The problems here are many…

1- You now have to manage two separate websites

2- They look, feel and act differently from each other, a big branding mistake

3- From a Search Engine Optimization (SEO) perspective, it's a terrible option and your authority is spread out over two different websites

What you can do about it

Make your blog part of your main website.  If you use a CMS like WordPress, it's simply to add a blog as it comes installed already.  Even if you have a static HTML site, you can still add a CMS like WordPress as part of your website.  What you do is install it on a sub-folder on your server, like “blog” and anything after that folder is part of your blog.  In simple terms, it will look like this:


By adding the blog as part of your main website, you can use it to help build the domain authority and rankings for your entire website.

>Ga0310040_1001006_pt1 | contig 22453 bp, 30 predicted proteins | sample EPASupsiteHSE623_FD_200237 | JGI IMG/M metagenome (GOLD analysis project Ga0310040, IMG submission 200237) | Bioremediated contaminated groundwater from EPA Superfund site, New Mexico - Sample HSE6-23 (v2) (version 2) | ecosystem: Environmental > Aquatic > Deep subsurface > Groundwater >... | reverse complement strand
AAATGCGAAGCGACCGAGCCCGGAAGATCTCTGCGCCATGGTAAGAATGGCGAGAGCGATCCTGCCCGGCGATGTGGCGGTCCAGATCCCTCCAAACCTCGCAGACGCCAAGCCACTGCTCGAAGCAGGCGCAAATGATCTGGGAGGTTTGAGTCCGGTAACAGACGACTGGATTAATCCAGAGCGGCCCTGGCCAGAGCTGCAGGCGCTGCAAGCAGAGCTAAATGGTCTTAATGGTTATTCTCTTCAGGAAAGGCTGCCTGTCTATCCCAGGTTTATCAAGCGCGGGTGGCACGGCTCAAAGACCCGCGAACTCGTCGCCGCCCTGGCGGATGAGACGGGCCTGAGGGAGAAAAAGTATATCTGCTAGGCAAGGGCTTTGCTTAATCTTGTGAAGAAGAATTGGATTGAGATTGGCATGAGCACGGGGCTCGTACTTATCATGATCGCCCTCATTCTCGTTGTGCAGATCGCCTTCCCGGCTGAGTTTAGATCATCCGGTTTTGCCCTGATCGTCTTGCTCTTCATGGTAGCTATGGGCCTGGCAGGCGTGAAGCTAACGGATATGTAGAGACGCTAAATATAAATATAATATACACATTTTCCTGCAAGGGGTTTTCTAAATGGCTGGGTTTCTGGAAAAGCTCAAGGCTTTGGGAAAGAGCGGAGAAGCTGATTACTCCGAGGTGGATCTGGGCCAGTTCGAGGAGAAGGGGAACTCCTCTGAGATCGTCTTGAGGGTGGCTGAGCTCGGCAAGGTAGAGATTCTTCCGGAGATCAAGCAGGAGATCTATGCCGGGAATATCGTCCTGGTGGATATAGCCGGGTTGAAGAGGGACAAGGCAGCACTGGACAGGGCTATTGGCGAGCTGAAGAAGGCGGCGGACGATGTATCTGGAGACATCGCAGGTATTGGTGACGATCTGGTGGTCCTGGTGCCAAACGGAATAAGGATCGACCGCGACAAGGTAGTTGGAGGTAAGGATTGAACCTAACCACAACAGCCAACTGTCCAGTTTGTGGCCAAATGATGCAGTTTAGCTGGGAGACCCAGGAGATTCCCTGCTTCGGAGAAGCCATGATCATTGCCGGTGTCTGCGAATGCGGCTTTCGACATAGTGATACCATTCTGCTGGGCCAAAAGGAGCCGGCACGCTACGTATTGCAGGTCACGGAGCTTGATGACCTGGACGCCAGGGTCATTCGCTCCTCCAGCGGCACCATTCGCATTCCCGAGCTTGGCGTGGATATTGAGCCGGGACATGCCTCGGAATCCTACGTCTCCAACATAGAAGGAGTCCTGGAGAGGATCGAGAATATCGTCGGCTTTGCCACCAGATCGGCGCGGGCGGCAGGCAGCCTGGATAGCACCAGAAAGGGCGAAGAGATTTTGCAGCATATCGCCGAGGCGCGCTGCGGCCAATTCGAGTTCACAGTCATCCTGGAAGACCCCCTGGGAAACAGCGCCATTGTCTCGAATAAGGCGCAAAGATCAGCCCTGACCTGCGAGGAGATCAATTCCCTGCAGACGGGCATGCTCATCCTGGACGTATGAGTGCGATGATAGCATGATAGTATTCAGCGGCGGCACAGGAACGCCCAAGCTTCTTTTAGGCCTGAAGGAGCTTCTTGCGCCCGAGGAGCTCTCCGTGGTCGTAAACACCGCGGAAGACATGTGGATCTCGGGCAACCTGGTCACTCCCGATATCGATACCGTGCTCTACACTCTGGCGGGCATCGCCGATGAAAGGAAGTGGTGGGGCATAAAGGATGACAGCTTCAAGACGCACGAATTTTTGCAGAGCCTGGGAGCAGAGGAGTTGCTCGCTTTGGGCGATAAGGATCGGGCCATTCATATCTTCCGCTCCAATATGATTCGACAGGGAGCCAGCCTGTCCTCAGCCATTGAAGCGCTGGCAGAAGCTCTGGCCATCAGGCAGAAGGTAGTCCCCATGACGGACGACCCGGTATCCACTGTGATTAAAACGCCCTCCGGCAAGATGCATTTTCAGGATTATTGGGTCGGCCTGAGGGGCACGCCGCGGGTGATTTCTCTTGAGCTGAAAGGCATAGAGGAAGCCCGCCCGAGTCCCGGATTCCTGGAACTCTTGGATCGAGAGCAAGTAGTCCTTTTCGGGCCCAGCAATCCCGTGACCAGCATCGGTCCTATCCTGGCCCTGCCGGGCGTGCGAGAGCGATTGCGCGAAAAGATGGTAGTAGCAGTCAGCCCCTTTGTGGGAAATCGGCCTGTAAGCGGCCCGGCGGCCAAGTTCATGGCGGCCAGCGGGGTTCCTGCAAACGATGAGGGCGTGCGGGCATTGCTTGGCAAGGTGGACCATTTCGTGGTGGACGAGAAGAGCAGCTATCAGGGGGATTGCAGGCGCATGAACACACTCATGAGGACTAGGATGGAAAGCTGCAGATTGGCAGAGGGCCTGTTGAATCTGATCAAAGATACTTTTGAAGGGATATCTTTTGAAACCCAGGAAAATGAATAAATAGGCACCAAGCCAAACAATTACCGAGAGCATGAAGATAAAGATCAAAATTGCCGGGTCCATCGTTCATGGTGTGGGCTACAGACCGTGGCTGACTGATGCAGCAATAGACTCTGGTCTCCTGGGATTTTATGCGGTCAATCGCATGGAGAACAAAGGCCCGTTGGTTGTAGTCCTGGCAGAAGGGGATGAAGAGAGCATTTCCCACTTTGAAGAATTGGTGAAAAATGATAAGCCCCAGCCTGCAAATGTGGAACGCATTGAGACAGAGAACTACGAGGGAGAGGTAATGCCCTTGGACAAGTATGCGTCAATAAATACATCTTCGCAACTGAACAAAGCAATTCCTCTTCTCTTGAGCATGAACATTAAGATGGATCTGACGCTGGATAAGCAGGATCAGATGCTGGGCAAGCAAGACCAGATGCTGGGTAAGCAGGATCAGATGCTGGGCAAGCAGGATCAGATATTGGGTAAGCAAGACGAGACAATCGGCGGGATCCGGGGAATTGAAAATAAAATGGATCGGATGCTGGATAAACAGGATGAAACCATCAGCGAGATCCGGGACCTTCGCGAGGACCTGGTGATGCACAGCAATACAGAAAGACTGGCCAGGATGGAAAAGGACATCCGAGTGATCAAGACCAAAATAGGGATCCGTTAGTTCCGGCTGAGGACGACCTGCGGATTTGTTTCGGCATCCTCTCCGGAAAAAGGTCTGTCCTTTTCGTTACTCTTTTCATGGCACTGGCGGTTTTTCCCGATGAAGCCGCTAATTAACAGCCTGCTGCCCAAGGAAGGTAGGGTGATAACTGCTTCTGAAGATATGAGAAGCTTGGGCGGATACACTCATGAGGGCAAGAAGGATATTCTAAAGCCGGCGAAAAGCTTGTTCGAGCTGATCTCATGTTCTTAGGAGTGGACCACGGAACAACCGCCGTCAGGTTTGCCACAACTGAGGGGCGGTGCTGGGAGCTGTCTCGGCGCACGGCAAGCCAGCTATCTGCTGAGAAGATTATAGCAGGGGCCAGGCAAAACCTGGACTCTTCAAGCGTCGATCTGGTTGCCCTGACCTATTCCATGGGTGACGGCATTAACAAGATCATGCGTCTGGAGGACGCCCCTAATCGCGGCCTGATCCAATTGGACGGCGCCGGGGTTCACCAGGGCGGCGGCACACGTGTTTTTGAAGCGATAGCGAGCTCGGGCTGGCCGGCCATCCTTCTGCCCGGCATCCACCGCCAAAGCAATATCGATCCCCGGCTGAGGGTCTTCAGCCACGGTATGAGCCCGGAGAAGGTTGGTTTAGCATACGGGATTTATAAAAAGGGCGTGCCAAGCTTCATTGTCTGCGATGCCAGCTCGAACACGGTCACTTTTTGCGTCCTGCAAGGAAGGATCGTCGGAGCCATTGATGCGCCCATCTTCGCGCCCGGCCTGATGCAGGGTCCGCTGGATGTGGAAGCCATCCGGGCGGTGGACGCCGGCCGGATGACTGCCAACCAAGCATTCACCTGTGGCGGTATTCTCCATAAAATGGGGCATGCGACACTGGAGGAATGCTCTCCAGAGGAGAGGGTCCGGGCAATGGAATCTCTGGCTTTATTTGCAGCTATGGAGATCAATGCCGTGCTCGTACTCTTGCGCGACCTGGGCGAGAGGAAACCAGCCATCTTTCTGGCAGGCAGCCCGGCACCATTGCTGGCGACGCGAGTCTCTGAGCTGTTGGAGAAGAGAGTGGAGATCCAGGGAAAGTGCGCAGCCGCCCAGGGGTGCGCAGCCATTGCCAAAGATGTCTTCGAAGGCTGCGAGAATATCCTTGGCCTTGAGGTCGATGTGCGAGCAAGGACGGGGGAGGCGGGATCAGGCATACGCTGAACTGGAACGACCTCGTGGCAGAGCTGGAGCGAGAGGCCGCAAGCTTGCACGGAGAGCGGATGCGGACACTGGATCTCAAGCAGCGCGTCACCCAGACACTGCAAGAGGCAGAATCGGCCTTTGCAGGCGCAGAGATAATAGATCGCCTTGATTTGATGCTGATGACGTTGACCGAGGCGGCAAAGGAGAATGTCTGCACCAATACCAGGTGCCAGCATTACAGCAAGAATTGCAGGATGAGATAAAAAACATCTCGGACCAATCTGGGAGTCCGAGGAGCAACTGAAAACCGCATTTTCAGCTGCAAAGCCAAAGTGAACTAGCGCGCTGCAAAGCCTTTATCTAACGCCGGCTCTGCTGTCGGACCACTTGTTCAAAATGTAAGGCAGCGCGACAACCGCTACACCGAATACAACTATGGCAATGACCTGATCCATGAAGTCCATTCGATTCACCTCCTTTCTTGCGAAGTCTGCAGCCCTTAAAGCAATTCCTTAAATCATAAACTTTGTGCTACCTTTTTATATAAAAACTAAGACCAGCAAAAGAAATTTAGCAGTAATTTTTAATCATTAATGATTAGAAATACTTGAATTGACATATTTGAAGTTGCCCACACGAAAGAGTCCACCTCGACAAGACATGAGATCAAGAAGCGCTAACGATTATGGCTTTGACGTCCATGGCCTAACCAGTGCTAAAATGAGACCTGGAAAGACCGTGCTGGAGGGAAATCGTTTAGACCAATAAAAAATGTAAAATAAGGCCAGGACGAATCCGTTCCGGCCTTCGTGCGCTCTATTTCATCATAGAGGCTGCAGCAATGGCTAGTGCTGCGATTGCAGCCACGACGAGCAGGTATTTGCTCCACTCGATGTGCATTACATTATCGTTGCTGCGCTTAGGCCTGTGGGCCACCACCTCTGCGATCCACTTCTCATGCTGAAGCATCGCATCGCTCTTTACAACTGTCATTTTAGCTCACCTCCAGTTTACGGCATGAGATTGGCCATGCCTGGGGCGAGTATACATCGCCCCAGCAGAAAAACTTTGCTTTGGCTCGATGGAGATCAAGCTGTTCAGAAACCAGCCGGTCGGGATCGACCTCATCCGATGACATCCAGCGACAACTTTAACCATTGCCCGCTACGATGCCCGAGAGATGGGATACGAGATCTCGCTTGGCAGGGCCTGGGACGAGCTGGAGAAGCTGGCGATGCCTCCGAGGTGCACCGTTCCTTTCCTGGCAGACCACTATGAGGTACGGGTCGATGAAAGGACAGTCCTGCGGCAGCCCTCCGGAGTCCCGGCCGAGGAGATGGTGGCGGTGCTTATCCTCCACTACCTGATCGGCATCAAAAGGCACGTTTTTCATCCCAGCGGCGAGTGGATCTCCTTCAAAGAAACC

Letting Your Web Designer or Developer Write The Copy On Your Site

It's amazing how many people spend a bucket load of time and money building a website for their business, then blow it by treating the actual copy as an afterthought.  The words on your website is what actually sells!  I repeat, the copy you craft (or don't) on your website will largely determine if people contact you or not.  This should be one of the most important steps in the entire process, yet most people spend way too little time on it or abdicate the responsibility to a designer or developer, who will do a mediocre job at best.

Your designer or developer may tell you they can create the copy for you for an additional charge, unless their have an experienced writer on their team, this is a really poor choice.  It's an easy upsell for them, poor results for you.

If you want to understand what good copy-writing is for the web, sign up for the free course over at Copyblogger.

What you can do about it

Once you have your website layout completed and you know what pages will be created, you need to get yourself someone who can write.  There is a big difference between a writer and a copywriter, a copywriter writes with the intent to persuade and sell, which is what you want for a business website. Even if you have a small budget, you can find quality copywriters either locally via meetup groups or online at sites like Elance.com.  With a small budget, I recommend to start with your homepage and main product/service page(s).

Get it right from the start